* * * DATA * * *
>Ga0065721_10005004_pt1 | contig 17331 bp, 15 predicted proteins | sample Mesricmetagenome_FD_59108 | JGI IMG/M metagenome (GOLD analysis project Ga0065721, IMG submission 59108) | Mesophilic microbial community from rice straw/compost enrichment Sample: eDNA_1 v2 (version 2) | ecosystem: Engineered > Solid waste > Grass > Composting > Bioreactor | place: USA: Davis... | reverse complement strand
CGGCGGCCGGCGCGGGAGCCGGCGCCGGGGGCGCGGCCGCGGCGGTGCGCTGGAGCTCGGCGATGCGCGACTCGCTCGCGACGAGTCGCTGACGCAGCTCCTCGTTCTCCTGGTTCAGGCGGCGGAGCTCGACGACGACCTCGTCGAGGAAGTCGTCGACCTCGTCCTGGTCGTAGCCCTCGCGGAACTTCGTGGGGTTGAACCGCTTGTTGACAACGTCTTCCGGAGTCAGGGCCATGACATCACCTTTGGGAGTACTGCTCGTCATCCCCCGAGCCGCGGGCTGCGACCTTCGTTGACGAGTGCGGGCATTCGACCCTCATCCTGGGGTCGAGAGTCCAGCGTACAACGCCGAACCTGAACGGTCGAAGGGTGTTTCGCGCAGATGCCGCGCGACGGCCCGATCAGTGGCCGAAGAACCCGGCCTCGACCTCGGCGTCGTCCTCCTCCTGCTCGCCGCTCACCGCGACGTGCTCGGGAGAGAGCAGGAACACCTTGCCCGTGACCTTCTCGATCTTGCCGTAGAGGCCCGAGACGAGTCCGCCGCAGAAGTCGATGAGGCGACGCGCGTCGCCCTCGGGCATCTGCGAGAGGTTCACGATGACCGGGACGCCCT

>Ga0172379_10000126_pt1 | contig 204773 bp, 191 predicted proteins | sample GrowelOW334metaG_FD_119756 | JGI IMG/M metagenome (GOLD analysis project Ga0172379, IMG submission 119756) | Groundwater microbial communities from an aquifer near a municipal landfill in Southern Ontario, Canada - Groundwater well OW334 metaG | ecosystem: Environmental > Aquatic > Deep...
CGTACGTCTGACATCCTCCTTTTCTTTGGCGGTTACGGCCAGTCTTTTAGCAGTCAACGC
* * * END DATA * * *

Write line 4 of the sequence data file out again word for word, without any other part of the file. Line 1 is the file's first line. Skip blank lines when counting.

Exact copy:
CGTACGTCTGACATCCTCCTTTTCTTTGGCGGTTACGGCCAGTCTTTTAGCAGTCAACGC